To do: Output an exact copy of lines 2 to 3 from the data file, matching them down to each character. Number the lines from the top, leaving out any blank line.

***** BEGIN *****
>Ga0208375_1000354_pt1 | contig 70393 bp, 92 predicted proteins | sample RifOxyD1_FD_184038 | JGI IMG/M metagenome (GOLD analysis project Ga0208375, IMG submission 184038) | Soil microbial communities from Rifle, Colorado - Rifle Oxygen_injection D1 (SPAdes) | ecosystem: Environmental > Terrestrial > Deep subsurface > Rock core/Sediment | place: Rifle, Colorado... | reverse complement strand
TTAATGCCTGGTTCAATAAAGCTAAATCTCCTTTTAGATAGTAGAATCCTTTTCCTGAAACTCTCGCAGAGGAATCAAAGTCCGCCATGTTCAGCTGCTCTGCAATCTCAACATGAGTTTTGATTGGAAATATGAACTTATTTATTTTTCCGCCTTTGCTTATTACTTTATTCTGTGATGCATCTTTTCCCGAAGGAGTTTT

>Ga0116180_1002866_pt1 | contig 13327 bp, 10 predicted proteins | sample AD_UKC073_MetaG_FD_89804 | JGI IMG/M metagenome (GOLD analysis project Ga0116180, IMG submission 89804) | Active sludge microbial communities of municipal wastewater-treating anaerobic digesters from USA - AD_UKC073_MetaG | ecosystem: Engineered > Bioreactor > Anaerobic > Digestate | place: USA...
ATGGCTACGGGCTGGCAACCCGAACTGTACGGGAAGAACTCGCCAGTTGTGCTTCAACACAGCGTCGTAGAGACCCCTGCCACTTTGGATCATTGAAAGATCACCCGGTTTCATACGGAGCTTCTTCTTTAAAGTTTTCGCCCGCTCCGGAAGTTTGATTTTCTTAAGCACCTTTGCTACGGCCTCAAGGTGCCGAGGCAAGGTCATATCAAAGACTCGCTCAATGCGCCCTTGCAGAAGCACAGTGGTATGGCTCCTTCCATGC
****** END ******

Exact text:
TTAATGCCTGGTTCAATAAAGCTAAATCTCCTTTTAGATAGTAGAATCCTTTTCCTGAAACTCTCGCAGAGGAATCAAAGTCCGCCATGTTCAGCTGCTCTGCAATCTCAACATGAGTTTTGATTGGAAATATGAACTTATTTATTTTTCCGCCTTTGCTTATTACTTTATTCTGTGATGCATCTTTTCCCGAAGGAGTTTT

>Ga0116180_1002866_pt1 | contig 13327 bp, 10 predicted proteins | sample AD_UKC073_MetaG_FD_89804 | JGI IMG/M metagenome (GOLD analysis project Ga0116180, IMG submission 89804) | Active sludge microbial communities of municipal wastewater-treating anaerobic digesters from USA - AD_UKC073_MetaG | ecosystem: Engineered > Bioreactor > Anaerobic > Digestate | place: USA...